Islahi, Abdul Azim (2008): Mercantilism and the Muslim states: Lessons from the history. Published in: Hamdard Islamicus , Vol. 32, No. 3 (July 2009): pp. 23-43.
This is the latest version of this item.
Download (167Kb) | Preview
Mercantilism was the dominant current of economic thinking and practice during the 16th, 17th, and 18th centuries till the emergence of physiocracy. The scientific discoveries in Europe helped the development of mercantilism in many ways. Discovery of new world provided them with new market and a new all water route of European trade through the Cape of the Good Hope. On all these fronts the Muslim states lagged behind. Their absence from this front left the merchant-patronizing governments free to impoverish a larger part of the world by establishing colonies and exploiting them to their own benefit. The development of mercantilism marked the shift of paradigm. It ignored ethical considerations and destroyed moral values that had been hitherto inseparable part of economic thinking and practices.
|Item Type:||MPRA Paper|
|Original Title:||Mercantilism and the Muslim states: Lessons from the history|
|English Title:||Mercantilism and the Muslim states: Lessons from the history|
|Keywords:||Mercantilism; Pre-classical Economics; Muslims and mercantilism; Krimi Merchants.|
|Subjects:||F - International Economics > F0 - General > F00 - General
B - History of Economic Thought, Methodology, and Heterodox Approaches > B0 - General
A - General Economics and Teaching > A1 - General Economics
Z - Other Special Topics > Z1 - Cultural Economics; Economic Sociology; Economic Anthropology > Z19 - Other
N - Economic History > N0 - General > N00 - General
|Depositing User:||Abdul Azim Islahi|
|Date Deposited:||30. May 2010 06:54|
|Last Modified:||08. Jan 2014 22:47|
Appleby, Joyce Oldham (1978), Economic Thought and Ideology in Seventeenth–Century England, Princeton: Princeton University Press.
Baeck, Louis (1994), The Mediterranean Tradition in Economic Thought, London and New York, Routledge.
Bibbs, Hugh (1999), The Islamic Foundation of the Renaissance Bowen Island, British Columbia, (Canada), Northwest & Pacific Publishing
Cahen, Claude (1970), “Quelques Mots sur le Déclin Commercial du Monde Musulman à la Fin du Moyen Age” in:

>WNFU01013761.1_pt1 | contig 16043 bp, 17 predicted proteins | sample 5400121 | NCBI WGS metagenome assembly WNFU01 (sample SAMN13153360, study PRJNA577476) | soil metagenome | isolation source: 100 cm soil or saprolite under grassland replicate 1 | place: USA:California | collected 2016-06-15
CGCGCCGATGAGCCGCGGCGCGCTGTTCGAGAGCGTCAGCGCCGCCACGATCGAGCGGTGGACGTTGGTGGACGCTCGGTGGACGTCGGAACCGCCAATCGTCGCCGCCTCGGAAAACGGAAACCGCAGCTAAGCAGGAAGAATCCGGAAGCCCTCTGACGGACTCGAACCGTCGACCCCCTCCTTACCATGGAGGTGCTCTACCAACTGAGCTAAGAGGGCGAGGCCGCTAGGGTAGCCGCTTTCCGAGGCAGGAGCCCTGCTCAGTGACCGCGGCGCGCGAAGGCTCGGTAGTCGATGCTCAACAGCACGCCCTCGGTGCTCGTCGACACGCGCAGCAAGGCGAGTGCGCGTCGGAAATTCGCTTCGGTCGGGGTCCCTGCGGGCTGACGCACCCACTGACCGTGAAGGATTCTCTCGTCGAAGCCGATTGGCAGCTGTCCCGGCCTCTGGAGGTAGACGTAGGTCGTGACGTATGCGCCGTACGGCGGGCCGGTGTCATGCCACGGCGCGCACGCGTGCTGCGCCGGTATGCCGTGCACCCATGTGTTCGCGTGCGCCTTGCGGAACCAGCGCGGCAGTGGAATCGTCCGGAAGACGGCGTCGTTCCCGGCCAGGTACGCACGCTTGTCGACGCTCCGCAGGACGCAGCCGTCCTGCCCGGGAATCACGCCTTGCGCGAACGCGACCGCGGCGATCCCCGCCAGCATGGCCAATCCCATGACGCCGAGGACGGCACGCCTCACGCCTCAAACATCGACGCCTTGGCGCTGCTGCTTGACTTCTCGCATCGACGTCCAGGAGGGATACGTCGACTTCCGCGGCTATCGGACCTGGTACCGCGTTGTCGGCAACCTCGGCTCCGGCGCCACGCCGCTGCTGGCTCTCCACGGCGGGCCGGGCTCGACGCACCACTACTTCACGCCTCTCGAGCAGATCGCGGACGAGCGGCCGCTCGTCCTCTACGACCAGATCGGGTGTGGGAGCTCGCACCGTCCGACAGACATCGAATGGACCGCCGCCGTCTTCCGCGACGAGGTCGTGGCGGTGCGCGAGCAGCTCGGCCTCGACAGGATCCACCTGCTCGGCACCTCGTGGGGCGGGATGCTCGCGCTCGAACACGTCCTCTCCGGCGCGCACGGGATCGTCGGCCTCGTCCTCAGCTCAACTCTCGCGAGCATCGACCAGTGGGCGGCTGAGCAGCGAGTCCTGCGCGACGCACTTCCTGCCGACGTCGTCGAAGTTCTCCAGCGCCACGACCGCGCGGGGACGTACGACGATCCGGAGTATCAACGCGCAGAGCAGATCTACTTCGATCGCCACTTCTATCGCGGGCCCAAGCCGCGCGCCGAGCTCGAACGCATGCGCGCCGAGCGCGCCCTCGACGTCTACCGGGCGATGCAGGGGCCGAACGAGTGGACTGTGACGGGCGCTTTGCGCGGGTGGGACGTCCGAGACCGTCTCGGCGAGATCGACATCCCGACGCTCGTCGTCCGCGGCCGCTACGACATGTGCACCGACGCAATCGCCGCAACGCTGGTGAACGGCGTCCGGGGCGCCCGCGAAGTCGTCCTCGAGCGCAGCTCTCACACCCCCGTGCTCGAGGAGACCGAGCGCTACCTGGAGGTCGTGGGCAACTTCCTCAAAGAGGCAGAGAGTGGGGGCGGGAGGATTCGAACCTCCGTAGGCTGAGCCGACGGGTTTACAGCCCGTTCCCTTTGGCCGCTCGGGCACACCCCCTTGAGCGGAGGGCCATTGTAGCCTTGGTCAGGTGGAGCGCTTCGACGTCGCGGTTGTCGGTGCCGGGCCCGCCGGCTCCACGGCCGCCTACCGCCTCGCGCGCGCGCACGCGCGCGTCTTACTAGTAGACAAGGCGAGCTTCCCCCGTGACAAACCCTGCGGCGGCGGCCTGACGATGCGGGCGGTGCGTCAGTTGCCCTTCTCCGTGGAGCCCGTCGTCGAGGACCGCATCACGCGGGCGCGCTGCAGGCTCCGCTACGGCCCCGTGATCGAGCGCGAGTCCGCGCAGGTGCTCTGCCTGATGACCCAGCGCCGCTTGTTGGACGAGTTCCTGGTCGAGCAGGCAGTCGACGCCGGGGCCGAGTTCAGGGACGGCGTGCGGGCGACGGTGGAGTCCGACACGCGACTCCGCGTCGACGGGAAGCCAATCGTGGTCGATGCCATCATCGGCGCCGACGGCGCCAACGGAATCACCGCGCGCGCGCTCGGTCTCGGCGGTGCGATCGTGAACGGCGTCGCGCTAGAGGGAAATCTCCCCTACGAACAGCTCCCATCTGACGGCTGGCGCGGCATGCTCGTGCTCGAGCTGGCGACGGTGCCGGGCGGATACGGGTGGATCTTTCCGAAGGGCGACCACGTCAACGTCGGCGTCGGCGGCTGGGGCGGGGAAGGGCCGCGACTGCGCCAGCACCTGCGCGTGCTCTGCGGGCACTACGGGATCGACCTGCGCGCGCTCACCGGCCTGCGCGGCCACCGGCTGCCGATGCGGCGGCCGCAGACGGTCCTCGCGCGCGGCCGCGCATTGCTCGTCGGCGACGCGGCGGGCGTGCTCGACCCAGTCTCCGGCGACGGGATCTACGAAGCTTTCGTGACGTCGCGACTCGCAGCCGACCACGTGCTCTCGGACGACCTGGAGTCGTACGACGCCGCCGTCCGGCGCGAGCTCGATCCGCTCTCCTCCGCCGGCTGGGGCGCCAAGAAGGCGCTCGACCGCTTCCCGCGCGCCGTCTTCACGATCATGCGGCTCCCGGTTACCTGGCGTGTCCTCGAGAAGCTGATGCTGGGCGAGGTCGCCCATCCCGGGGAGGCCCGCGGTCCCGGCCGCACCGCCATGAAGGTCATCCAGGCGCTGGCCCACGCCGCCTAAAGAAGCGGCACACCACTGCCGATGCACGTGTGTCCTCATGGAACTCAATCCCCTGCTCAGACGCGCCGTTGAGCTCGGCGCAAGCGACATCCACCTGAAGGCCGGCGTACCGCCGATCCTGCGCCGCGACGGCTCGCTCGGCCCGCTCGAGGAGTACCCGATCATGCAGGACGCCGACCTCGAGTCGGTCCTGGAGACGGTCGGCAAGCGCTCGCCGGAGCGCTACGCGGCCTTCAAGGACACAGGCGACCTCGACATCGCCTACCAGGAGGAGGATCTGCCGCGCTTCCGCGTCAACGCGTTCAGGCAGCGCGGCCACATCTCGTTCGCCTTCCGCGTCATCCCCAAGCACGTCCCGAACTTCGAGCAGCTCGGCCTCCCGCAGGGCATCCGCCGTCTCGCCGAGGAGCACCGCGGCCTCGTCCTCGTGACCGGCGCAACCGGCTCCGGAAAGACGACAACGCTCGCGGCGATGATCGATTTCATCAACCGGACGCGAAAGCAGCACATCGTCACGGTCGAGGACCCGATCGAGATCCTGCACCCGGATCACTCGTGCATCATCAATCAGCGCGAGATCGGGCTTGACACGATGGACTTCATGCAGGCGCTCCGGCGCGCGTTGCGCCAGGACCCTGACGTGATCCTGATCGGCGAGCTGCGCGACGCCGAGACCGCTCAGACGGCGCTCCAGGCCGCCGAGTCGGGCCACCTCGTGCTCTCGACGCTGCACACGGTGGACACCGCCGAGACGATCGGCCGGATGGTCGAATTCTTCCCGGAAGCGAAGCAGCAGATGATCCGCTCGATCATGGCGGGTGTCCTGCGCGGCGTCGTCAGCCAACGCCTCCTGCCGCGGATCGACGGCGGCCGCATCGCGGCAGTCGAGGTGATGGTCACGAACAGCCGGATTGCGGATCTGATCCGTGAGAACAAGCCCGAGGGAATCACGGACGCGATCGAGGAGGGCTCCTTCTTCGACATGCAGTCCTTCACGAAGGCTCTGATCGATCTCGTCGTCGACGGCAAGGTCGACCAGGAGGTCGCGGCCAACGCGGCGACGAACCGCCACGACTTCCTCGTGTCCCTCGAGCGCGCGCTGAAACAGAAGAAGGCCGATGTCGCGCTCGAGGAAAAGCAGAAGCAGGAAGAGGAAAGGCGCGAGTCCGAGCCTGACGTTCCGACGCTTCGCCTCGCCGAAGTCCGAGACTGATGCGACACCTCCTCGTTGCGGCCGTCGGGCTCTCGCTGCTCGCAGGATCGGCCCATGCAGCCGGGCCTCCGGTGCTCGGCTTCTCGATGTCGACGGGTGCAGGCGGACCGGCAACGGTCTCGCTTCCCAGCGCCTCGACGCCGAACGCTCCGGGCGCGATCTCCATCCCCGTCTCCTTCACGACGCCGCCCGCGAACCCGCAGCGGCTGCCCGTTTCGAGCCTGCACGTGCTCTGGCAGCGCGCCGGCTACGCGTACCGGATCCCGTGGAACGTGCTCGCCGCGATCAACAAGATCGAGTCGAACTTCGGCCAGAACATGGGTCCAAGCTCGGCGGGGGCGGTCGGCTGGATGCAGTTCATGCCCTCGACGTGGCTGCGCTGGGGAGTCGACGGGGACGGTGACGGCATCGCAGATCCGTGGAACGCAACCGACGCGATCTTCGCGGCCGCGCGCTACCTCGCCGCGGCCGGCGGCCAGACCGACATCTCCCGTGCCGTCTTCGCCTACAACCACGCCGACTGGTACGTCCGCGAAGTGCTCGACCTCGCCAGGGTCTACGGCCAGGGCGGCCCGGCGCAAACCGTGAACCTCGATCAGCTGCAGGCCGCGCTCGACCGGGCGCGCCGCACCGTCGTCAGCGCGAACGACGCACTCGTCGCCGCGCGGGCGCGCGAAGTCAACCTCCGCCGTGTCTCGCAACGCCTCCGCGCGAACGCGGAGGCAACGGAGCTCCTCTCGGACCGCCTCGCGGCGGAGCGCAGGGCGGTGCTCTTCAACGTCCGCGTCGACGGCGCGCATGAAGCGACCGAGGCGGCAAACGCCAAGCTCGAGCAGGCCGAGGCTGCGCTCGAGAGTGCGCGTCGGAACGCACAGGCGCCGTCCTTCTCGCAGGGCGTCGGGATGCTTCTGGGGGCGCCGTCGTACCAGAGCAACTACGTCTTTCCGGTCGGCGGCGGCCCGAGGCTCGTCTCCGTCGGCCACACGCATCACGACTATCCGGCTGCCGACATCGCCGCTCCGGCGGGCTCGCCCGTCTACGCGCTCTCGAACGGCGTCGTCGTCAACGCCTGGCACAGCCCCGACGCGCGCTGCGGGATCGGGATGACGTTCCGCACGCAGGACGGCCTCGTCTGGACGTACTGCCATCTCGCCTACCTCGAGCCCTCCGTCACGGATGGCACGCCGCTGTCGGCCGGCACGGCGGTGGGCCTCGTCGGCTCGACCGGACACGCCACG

Cook, M.A. (ed.) Studies in the Economic History of the Middle East, London: Oxford University Press, pp. 31-35.
Çizakça, Murat (2000), Principles of Islamic Economics as Applied by the Ottoman State: Policies, Institutions and Consequences, Paper submitted at the International Seminar on “Islamic Approach to Market Regulations and Economic Stability”, convened in Teheran, Iran. 18-22 November, 2000. 28 p.
Wright, Walter Livingston (tr.) (1935), Ottoman Statecraft: the Book of Counsel for Vezirs and Governors (Nasihat al-Wuzara' wa'l-Umara' by Sari Mehmed Pasha , the Defterdar, Turkish Text with Introduction, Translation and Notes), Princeton: Princeton University Press
Ghazanfar, S.M. (ed.), (2003), Medieval Islamic Economic Thought, London and New York, RoutledgeCurzon.
Gibb, H. A. R. and Bowen, Harold (1965), Islamic Society and the West, London, First edition 1957. Reprint, Oxford, Oxford University Press, 2 volumes, (page references are to reprint edition).
Glamann, Kristof (1977), “European Trade 1500-1750”, in: Cipolla, Carlo, M. (ed.), The Fontana Economic History of Europe volume 2: The Sixteenth and the Seventeenth Centuries, n.p., Fontana Books, 1974. Reprint, Sussex, England: Harvester Press, pp.727-526, (page references are to reprint edition).
Grice-Hutchinson, Marjorie (1978), Early Economic Thought in Spain, 1177-1740, London, George Allen & Unwin.
Hamdani, Abbas (1994), “An Islamic Background to the Voyages of Discovery”, in Jayyusi, Salma Khadra (ed.), The Legacy of Muslim Spain, Leidan, E.J. Brill, 273-306.